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Tools And Laboratory Exercises That Reinforce Dsp Concepts And Motivate Technology Students

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Conference

1999 Annual Conference

Location

Charlotte, North Carolina

Publication Date

June 20, 1999

Start Date

June 20, 1999

End Date

June 23, 1999

ISSN

2153-5965

Page Count

8

Page Numbers

4.554.1 - 4.554.8

Permanent URL

https://peer.asee.org/7998

Download Count

55

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Paper Authors

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William C. Conrad

author page

Richard E. Pfile

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Abstract
NOTE: The first page of text has been automatically extracted and included below in lieu of an abstract

Session 2649

Tools and Laboratory Exercises That Reinforce DSP Concepts and Motivate Technology Students

Richard E. Pfile, William C. Conrad Indiana University-Purdue University at Indianapolis

Abstract The goal of the DSP course in the EET department at IUPUI is to teach students how to program real-time DSP processors and to understand theoretical DSP concepts to the extent that they can comprehend literature typically seen in DSP data books and application notes. Students are taught to program a Motorola 56002 DSP processor in assembly language during the first half of the course. This helps them to understand the unique properties of DSP processors and how to use the instruction set to efficiently implement DSP algorithms. The hardware is inexpensive and provides a hands-on learning experience that particularly benefits tactile learners. Because many college age students have an interest in audio systems, the audio applications used in the laboratory also motivate students to learn. We have two hardware laboratories that are a bit different from the usual filtering and FFT exercises. In one laboratory students measure the frequency spectrum of a toy organ using a spectrum analyzer and implement the complex tone in a wave table on the hardware. This exercise helps students grasp the concept of time and frequency domains and gives students practice using circular buffers. In another laboratory, students write a simple real-time reverb program using comb filters and then use Matlab to generate an impulse time response of the system. The simple comb filter has an obvious time response that helps students understand an impulse response and provides a great starting point for introducing the z-transform.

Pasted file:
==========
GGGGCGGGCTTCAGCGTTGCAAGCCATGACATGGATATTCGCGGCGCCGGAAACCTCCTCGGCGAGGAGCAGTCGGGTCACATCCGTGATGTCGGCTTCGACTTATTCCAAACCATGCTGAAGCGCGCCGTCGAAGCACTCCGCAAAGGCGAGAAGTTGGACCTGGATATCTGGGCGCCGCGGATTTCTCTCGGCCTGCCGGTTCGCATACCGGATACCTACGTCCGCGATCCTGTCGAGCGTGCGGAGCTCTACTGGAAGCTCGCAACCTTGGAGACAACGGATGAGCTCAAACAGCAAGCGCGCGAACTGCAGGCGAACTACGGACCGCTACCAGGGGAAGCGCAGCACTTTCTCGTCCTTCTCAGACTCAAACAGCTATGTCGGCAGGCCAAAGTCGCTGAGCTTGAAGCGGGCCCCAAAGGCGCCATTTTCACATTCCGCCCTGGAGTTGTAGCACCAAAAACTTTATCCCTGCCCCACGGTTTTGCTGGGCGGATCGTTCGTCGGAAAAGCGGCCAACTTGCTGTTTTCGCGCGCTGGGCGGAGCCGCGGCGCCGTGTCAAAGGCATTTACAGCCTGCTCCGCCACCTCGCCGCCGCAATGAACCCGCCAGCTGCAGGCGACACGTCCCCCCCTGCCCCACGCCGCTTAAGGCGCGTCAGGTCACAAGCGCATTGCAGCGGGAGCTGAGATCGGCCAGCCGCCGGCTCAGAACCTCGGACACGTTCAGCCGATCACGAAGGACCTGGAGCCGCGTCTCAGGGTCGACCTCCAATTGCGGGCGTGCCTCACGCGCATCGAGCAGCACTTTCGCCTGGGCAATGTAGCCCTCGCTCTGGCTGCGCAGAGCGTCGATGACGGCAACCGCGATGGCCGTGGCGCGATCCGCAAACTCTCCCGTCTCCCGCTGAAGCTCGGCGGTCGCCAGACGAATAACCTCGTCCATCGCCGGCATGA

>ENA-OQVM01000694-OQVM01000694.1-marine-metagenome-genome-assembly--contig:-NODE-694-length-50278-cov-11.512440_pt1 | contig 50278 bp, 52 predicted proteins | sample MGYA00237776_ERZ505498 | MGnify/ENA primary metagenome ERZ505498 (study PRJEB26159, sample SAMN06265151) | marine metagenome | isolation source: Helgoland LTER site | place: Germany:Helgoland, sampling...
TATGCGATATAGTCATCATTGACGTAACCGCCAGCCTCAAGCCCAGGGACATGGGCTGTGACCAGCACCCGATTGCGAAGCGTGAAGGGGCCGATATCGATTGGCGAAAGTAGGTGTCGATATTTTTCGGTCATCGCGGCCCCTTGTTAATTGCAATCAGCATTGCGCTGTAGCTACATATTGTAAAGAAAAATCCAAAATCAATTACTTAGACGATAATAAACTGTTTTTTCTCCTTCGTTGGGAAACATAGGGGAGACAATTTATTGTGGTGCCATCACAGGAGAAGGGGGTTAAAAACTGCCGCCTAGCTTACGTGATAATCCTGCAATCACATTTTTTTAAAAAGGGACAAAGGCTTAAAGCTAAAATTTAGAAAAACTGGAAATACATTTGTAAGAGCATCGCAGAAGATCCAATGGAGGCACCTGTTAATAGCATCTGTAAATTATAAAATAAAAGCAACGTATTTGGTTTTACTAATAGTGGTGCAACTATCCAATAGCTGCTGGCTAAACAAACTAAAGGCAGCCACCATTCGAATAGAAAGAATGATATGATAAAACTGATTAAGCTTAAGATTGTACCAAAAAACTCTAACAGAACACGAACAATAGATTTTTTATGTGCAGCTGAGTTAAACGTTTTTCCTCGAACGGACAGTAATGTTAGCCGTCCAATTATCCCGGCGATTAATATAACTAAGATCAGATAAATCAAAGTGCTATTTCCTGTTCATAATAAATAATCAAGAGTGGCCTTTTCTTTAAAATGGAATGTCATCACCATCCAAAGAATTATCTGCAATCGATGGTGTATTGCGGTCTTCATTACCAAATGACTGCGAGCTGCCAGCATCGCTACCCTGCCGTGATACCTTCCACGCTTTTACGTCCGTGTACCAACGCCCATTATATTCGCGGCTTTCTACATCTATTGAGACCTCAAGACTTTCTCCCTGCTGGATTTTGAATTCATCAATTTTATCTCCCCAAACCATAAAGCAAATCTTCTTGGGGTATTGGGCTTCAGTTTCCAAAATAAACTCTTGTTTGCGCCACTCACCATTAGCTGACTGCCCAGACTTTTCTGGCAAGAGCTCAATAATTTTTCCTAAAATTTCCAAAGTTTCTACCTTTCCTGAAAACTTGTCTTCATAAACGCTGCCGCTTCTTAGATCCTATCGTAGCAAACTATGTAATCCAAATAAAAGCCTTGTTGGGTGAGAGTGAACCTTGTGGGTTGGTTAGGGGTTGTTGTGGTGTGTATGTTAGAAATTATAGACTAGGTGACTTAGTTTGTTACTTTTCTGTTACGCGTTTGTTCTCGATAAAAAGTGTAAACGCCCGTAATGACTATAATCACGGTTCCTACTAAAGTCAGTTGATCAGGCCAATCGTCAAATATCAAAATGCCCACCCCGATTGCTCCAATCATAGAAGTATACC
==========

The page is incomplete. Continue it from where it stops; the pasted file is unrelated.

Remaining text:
To help demonstrate theory, Matlab laboratories are used to demonstrate the Fourier series, Fourier transform, convolution of a simple moving average filter, and impulse responses and pole-zero plots of different z-transforms. Simulation provides an avenue to reinforce basic signal processing concepts.

I. Introduction The EET department at Indiana University-Purdue University at Indianapolis has developed an applied Digital Signal Processing course that focuses on the

Conrad, W. C., & Pfile, R. E. (1999, June), Tools And Laboratory Exercises That Reinforce Dsp Concepts And Motivate Technology Students Paper presented at 1999 Annual Conference, Charlotte, North Carolina. https://peer.asee.org/7998

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